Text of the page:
The Art of Lonliness
There is a balance to being alone; we are people who are already in the not yet, therefore it’s only natural for us to crave something more than what we are receiving on Earth.
To be alone is defined within the Bible routinely, but being lonely is absent.
To be “alone” includes privacy; being without another person or being. To be “lonely” is to have an emotional absence of companionship or connection. While the difference between the two is small, it still exists.
In the New Testament, “alone” can be translated from the Greek root “monos” which means specifically to be alone, in private, or destitute of help. In the Old Testament, the Hebrew word “badad’ translates to separated or apart; forsaken by another. Yet, looking at Scriptures the Lord promises that he will not forsake us. Deuteronomy 31:6 states, “Be strong and courageous. Do not be afraid or terrified because of them, for the Lord your God goes with you; he will never leave you nor forsake you.” See also Joshua 1:5, Romans 8:39, Matthew 11:28, and Isaiah 41:10.
Yet, we are not promised that we won’t be forsaken by others leaving opportunities for loneliness to be instilled within us. Still, God did not create fellowship to instill loneliness but fulfillment in biblical relations. Genesis 2:18 shows that God made a helper for Adam because it was not good for him to be alone. Ecclesiastes 4:10-11 also illustrates the constructive company of another follower of Christ. Fellowship was created for a reason, but so was privacy, and the opportunity to be alone with God. So how can we invite God into our feelings of isolation?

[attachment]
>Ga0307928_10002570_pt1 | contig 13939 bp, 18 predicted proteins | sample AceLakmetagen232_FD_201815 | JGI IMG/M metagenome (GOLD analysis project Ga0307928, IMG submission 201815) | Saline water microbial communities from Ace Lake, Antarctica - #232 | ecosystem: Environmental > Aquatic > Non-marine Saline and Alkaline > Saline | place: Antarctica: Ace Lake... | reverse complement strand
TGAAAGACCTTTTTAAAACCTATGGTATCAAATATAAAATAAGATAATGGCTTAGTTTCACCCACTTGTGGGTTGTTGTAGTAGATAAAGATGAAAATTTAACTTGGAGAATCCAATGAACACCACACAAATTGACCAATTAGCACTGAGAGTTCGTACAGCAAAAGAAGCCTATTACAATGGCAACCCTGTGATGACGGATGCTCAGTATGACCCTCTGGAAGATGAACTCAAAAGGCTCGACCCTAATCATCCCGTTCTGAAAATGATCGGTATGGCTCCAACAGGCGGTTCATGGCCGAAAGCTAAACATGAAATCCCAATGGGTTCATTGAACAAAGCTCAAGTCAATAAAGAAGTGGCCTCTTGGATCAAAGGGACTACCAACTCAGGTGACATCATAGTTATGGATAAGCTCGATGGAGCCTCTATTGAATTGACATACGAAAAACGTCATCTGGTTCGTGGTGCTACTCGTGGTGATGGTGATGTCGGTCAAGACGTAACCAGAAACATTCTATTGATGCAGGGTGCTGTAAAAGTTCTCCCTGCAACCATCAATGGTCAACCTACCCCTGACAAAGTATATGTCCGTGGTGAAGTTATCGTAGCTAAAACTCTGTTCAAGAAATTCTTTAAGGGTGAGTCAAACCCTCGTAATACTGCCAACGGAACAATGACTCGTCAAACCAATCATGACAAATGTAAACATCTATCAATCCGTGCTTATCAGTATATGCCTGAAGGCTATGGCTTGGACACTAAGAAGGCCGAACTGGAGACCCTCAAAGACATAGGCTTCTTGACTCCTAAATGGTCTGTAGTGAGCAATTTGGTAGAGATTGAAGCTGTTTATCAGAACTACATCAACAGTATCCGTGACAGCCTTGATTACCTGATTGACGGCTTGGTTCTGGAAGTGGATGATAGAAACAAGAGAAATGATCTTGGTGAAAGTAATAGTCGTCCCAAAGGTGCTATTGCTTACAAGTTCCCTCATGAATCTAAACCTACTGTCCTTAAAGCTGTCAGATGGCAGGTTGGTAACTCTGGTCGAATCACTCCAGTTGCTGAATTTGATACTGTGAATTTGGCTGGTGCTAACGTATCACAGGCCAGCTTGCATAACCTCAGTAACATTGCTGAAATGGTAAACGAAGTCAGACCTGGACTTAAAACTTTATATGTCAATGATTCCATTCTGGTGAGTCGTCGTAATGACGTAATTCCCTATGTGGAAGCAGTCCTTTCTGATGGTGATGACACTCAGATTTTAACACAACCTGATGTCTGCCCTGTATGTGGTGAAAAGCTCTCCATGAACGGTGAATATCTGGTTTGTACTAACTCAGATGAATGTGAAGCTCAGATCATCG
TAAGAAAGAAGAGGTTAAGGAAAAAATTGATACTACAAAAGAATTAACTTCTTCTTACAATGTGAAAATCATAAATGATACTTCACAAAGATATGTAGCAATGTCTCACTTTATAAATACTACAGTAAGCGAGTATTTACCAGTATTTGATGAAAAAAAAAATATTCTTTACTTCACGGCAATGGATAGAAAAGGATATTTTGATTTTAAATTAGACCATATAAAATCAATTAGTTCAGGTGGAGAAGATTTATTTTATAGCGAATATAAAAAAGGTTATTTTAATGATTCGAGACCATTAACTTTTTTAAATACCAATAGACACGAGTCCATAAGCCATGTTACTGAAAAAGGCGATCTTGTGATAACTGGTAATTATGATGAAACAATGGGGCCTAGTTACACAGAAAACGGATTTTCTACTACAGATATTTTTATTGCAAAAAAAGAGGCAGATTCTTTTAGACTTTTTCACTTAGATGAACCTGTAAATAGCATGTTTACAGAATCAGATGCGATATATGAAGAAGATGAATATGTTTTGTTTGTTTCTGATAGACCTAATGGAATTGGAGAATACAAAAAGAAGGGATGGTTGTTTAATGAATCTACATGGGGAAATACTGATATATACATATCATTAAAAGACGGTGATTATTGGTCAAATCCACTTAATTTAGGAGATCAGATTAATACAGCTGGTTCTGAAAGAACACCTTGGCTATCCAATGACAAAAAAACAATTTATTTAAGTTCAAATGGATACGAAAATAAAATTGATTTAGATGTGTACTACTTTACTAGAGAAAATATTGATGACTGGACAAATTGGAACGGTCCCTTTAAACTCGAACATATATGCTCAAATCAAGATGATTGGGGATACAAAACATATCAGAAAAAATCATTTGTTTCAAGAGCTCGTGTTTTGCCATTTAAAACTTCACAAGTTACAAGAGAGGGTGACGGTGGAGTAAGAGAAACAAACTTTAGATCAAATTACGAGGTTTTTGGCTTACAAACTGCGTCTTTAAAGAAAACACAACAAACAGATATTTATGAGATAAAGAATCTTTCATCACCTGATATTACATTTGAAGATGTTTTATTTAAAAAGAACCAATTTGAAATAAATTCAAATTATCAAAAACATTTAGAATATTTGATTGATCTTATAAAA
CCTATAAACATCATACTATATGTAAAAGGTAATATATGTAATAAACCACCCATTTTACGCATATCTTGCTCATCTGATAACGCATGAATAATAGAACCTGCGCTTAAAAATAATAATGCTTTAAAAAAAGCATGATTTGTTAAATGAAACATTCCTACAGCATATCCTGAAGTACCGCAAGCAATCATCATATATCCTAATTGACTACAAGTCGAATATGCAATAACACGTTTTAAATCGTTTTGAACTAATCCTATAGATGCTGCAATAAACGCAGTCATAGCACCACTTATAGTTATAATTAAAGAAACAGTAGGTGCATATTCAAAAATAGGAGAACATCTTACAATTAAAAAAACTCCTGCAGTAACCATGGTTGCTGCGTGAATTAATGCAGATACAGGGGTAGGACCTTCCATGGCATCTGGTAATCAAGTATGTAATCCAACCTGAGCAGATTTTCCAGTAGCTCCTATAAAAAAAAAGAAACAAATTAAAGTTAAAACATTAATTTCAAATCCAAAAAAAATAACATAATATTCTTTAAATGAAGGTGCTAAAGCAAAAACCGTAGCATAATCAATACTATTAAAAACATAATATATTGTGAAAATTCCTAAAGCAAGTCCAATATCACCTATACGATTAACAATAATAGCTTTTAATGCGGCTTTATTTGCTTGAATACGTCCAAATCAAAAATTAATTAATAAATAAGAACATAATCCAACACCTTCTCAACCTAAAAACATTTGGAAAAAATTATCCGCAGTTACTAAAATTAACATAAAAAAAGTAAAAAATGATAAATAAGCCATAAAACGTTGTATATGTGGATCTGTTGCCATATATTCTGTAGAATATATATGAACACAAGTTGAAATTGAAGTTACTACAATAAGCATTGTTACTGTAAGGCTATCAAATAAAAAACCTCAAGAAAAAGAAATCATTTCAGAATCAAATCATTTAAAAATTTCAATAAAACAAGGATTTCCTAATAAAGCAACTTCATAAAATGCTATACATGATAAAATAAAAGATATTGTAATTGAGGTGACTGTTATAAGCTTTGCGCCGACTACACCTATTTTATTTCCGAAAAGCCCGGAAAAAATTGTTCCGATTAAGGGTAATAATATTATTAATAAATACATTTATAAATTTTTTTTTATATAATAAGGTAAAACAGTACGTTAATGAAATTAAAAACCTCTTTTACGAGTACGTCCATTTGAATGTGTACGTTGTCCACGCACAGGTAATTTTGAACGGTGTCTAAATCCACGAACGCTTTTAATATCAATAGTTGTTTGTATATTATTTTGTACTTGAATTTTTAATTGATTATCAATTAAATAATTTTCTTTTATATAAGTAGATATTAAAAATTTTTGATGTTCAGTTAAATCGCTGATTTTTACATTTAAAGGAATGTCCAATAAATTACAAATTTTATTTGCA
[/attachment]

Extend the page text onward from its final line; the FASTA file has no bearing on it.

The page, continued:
A quiet time is meant to be time alone with God. Jesus went to be alone with God often (Matthew 14:23; Mark 1:35; John 6:15) to have the privacy and vulnerability with God that is necessary for every Christian.
Current world predicaments are encouraging loneliness in an already individualized time, so
we have to learn how to be alone correctly; the Bible has proven it to be good and bad depending on how you are spending your alone time, and what it causes you to feel. In other words, sometimes it necessary to be alone with God, but that doesn’t mean the feeling of isolation will accompany it always.
I believe there is a strong lack of intentionality today, a laziness to pursue each other (lost or saved), and encourage one another in the Kingdom of God. I am certainly not alone but I have experienced deep feelings of loneliness, especially in today's social climate. Yet, I am striving to find the art of loneliness because I seek what is eternal not who or what is temporary around me. I have come to learn that we are created to care for one another; we belong to one another as Romans 12:5 clearly states.
In the same way, we have to pursue being content and joyful and Christians, we also have to pursue fellowship and healthy alone time with God as an effort to combat such loneliness today.
– Paige Bronander, Ten2 2020 Participant & Storyteller